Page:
58 Competency Guidelines, Cont.
Use the communication skills needed in test interpretation and identify strategies for presenting the results to individuals, groups, parents, students, teachers, and professionals. Shape clients’ reaction to and encourage appropriate use of the test information. Be alert to the verbal and nonverbal cues expressed by clients, not only in the testing situation but also during feedback situations. Use appropriate strategies with clients who perceive the test results as negative.

59 Competency Guidelines, Cont.
Be familiar with the test interpretation forms and computerized report forms in order to guide clients through the information and explanation. Be familiar with the legal, professional, and ethical guidelines related to testing. Be aware of clients’ rights and the professional’s responsibilities as a test administrator and counselor. List and discuss the current issues and trends in testing.

60 Competency Guidelines, Cont.
Present results from tests both verbally and in written form and know what types of information should be presented in case studies and conferences. Discuss and utilize strategies to assist an individual in acquiring test-taking skills and in lowering test anxiety. Identify and discuss computer-assisted and computer-adaptive testing and show application to their fields.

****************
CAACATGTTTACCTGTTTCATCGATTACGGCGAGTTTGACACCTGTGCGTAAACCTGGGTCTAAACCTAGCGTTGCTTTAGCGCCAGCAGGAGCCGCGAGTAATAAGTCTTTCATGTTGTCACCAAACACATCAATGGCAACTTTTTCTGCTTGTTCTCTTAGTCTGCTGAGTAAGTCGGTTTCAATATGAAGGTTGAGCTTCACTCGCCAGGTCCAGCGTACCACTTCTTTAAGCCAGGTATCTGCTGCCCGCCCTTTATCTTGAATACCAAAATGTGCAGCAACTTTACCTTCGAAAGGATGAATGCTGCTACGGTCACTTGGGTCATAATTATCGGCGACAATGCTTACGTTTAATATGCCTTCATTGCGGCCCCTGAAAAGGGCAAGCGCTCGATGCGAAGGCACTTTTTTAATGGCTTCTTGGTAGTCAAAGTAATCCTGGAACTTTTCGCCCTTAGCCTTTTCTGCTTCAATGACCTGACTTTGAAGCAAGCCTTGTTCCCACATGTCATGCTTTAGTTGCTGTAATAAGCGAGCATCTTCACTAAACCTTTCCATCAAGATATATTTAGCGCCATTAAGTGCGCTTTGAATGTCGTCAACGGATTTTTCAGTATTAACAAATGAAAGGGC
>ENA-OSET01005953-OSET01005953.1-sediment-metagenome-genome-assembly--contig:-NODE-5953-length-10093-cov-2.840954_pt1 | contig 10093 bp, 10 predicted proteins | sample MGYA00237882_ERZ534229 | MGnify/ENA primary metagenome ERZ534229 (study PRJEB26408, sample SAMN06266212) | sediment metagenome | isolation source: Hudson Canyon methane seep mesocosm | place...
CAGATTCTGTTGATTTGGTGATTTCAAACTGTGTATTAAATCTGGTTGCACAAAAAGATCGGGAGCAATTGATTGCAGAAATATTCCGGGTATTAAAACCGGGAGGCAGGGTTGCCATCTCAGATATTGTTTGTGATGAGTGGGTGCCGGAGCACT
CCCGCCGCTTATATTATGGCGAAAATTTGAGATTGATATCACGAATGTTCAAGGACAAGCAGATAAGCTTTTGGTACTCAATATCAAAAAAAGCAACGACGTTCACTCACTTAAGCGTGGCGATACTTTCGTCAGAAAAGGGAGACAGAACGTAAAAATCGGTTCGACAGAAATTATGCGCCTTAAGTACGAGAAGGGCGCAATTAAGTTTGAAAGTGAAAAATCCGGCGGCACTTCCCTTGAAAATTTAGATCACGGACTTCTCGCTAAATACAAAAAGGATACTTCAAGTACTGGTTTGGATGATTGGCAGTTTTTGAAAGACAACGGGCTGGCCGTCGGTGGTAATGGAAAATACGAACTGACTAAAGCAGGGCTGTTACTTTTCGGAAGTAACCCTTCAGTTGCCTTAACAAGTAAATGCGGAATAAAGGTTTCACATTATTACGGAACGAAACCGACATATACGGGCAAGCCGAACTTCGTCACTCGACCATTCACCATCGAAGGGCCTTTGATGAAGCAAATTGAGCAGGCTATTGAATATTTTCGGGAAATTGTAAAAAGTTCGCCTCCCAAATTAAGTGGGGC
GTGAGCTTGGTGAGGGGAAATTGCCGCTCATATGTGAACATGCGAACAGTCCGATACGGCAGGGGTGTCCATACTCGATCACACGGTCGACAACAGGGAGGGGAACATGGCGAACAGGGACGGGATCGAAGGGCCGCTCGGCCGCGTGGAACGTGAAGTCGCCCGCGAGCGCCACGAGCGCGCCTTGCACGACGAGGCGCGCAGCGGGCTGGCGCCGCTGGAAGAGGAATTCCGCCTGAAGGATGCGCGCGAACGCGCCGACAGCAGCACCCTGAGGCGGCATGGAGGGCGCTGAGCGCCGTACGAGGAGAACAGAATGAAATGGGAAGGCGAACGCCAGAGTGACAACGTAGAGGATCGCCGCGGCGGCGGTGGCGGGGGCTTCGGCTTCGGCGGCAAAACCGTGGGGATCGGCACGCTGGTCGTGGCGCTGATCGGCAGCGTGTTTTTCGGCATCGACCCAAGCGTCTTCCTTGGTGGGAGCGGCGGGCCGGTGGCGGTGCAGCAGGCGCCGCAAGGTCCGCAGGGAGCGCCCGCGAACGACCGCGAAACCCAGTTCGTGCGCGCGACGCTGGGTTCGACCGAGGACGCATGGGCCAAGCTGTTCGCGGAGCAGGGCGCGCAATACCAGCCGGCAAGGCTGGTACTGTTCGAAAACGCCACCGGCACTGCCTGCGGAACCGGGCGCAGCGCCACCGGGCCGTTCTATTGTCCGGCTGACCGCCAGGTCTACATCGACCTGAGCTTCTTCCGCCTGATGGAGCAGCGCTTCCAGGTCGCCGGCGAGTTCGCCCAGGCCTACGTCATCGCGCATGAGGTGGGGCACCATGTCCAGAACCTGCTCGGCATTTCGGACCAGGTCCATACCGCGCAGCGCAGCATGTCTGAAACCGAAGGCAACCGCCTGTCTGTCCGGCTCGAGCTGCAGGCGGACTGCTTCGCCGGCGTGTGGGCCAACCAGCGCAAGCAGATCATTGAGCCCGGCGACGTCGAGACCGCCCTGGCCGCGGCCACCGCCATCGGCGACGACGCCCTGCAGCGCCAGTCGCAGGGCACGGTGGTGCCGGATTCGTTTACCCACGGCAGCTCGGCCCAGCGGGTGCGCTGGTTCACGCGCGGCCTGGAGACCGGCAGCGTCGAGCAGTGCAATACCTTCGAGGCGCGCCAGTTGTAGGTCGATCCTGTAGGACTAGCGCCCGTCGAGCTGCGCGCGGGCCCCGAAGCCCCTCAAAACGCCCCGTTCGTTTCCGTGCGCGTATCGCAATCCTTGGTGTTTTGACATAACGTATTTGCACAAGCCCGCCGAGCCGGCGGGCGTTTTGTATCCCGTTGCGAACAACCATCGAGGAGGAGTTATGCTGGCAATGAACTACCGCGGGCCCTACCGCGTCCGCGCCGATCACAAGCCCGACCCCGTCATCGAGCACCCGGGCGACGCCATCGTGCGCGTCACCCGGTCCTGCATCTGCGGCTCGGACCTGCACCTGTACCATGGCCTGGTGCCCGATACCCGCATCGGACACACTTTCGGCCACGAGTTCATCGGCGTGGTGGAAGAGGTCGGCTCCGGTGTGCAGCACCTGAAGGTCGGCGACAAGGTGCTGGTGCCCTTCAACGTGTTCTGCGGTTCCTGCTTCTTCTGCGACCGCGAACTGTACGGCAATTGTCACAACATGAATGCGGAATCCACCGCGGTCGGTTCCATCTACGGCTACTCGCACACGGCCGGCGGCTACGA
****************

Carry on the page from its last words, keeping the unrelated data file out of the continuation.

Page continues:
61 Test User Qualifications
User qualification is a controversial area. Some professionals maintain that only psychologists should have the right to assess, while others argue that professionals with appropriate levels of training should be able to assess.

62 Test User Qualifications
In 1950 the APA developed a classification system for assessments. While the system was later dropped, many publishers continue to use this system. A-Level – No advanced training required. B-Level – Graduate degree with assessment coursework. C-Level –B-Level qualifications plus a doctorate in psychology or related fields; with specialized training and supervision in assessment.

63 Qualifications of Test Users
ACA Standards for the Qualifications of Test Users Skill in practice and knowledge of theory relevant to the testing context and type of counseling specialty. A thorough understanding of testing theory, techniques of test construction, and test reliability and validity. A working knowledge of sampling techniques, norms, and descriptive, correlational and predictive statistics.

64 Qualifications of Test Users, Cont.
ACA Standards for the Qualifications of Test Users, Cont. Ability to review, select, and administer tests appropriate for clients or students and the context of the counseling practice. Skill in administration of tests and interpretation of test scores. Knowledge of the impact of diversity on testing accuracy, including age, gender, ethnicity, race, disability, and linguistic differences. Knowledge and skill in the professionally responsible use of assessment and evaluation practice.